I have just finished watching The Shining yet again, probably for the 50th time. I love all of Stanley Kubrick’s films, but I feel particularly drawn to this one. And this has made me wonder, not for the first time, why do we enjoy horror films? They are, after all, deeply unpleasant and often downright nasty.
Given that humans like pleasure and dislike pain, we should, in theory, seek to consume stories about nice people who have lovely lives and are kind to each other and avoid anything to do with dark dangers, murderers, torture, and any other horrible stuff. Zombies, vampires, and vengeful spirits should, according to logic, be completely out of the question as vehicles for entertainment.
And yet, any standard list of films and TV series available on our home screens contains a large proportion of unspeakable horrors. I also include here other subgenres, such as stories on serial killers and violent dystopias, as well as the unfortunately ubiquitous depiction of sexual violence.
It is clear that fictional stories contain, and have always contained, large amounts of pathos, without which a story would feel anodyne and boring.
Stories are about tension and conflict, danger and threats, as much as they are about love and success.
They are meant to contain the whole mixture of emotions we encounter in our lives, sometimes simultaneously, because this is how we live our emotional lives.
We navigate different emotions every day, both negative and positive, and we never achieve a state of serene and stable inner bliss. So fiction replicates life to some extent, even in its most fantastic modalities, albeit in an amplified and compressed manner.
Therefore, it can be argued that for a narrative to be interesting and engaging, the story needs to include a certain amount of adversity and threats, not unlike those we may encounter in real life. But this still doesn’t explain why we enjoy proper horror stories, which assault our senses with their relentless undead, always determined to recruit the living into their ranks, and their creepy clowns, demons, poltergeist, and all the other forms of unimaginable horribleness.
It has been postulated that what we enjoy in these stories is the psychological arousal they induce, which is exciting, even if associated with fear, normally a very unpleasant emotion. Like in the case of a ride on a rollercoaster, we experience the fear and the excitement together, one inextricably tangled with the other, and the overall outcome is a rewarding experience, at least for some.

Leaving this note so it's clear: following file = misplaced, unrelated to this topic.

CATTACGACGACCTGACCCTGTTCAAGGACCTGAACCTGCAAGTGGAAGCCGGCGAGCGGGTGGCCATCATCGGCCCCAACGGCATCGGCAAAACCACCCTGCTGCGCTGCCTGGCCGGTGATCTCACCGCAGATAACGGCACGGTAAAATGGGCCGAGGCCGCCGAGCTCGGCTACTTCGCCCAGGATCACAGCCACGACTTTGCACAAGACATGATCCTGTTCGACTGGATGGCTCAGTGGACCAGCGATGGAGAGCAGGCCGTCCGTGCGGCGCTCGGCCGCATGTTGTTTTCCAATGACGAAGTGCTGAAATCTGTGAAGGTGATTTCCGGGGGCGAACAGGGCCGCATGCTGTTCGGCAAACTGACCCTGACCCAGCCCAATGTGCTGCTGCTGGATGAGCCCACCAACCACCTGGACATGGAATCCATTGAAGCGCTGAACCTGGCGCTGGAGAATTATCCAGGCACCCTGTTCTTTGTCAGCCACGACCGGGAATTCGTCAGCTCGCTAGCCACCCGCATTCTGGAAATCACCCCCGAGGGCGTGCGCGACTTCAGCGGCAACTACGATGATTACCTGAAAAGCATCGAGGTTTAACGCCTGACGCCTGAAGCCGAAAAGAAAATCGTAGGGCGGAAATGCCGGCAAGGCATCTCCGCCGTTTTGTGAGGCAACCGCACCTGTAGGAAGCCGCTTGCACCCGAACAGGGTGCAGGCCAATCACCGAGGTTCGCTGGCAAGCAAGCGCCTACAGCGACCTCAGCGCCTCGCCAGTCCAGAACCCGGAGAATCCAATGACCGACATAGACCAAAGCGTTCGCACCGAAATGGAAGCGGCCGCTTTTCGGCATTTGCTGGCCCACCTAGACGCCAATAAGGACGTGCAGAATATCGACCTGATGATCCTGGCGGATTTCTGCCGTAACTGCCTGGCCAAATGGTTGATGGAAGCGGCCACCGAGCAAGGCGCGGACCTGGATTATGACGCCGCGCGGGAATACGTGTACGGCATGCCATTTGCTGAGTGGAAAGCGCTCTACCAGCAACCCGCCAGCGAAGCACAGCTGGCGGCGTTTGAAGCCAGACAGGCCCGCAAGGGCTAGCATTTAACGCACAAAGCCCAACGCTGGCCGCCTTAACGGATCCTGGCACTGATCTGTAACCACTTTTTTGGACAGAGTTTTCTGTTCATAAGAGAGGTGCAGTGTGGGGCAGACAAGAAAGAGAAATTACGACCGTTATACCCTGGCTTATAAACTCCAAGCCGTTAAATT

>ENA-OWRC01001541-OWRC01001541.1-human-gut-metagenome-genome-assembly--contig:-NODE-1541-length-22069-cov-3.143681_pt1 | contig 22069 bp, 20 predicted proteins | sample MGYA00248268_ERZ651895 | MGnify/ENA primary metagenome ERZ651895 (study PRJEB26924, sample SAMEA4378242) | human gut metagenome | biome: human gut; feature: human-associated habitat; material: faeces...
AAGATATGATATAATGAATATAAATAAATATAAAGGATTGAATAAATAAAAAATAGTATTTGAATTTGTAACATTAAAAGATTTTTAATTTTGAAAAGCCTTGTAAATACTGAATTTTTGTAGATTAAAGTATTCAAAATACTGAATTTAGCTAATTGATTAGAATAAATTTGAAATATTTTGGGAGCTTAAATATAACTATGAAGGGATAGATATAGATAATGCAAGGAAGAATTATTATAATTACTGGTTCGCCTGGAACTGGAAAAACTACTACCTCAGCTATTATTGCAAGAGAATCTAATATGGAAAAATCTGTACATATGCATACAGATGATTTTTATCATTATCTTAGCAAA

Others say that it is the final release of this tension at the end of each gruesome scene that triggers the psychological reward. Like in the rollercoaster, which induces only the illusion of an imminent crash, the potential unpleasantness of the fear in the horror film is contained by the knowledge that we are quite safe in the movie theater and the vampires won’t be able to bite us.
What do we fear in the haunted house, in the graveyard at night, or in the desolate hotel? After all, none of us has ever had a bad experience involving a ghost, simply because ghosts don’t exist. As for corpses, any living person is far more likely to harm us than even the creepiest looking cadaver.
What we fear in the ghost and the corpse is the embodiment of death–our own eventual death–and what we fear in the dark, desolate place–where an assailant can hide, and others aren’t present to help–is the risk of encountering that death. The unlimited evil of a sadistic demon unmotivated by normal human appetites is even scarier, however selfish these may be.
“I’m not afraid of death; I just don’t want to be there when it happens,” said Woody Allen. That’s the trick: watching the scary proxies of death from the safety of a sofa while holding a bag of popcorn—the thrill of the fear, without the risk.